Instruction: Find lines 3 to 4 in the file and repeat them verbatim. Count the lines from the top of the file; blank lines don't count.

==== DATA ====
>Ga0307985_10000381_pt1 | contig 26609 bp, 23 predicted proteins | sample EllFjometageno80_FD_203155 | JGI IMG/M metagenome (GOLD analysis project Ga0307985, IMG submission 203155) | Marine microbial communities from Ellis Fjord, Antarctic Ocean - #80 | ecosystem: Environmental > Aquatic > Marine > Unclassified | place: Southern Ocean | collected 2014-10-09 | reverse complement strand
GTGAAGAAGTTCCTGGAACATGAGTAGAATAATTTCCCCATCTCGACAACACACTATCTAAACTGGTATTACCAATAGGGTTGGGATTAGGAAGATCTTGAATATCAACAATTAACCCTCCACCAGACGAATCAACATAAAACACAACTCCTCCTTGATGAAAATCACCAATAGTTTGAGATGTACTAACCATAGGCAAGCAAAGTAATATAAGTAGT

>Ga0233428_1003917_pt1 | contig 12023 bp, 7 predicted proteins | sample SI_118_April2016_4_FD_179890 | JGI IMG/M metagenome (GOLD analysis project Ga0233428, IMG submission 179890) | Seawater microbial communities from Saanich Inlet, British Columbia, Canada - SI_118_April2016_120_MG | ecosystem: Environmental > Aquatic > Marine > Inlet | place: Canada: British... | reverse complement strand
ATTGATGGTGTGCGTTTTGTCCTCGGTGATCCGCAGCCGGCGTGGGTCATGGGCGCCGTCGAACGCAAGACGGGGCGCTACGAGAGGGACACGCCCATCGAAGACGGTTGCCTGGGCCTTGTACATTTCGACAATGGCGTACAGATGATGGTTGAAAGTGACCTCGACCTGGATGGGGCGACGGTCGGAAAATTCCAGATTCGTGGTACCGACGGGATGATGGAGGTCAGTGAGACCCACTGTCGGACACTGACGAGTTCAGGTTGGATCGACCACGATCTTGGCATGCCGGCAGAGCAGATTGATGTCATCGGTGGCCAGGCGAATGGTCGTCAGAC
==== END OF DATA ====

>Ga0233428_1003917_pt1 | contig 12023 bp, 7 predicted proteins | sample SI_118_April2016_4_FD_179890 | JGI IMG/M metagenome (GOLD analysis project Ga0233428, IMG submission 179890) | Seawater microbial communities from Saanich Inlet, British Columbia, Canada - SI_118_April2016_120_MG | ecosystem: Environmental > Aquatic > Marine > Inlet | place: Canada: British... | reverse complement strand
ATTGATGGTGTGCGTTTTGTCCTCGGTGATCCGCAGCCGGCGTGGGTCATGGGCGCCGTCGAACGCAAGACGGGGCGCTACGAGAGGGACACGCCCATCGAAGACGGTTGCCTGGGCCTTGTACATTTCGACAATGGCGTACAGATGATGGTTGAAAGTGACCTCGACCTGGATGGGGCGACGGTCGGAAAATTCCAGATTCGTGGTACCGACGGGATGATGGAGGTCAGTGAGACCCACTGTCGGACACTGACGAGTTCAGGTTGGATCGACCACGATCTTGGCATGCCGGCAGAGCAGATTGATGTCATCGGTGGCCAGGCGAATGGTCGTCAGAC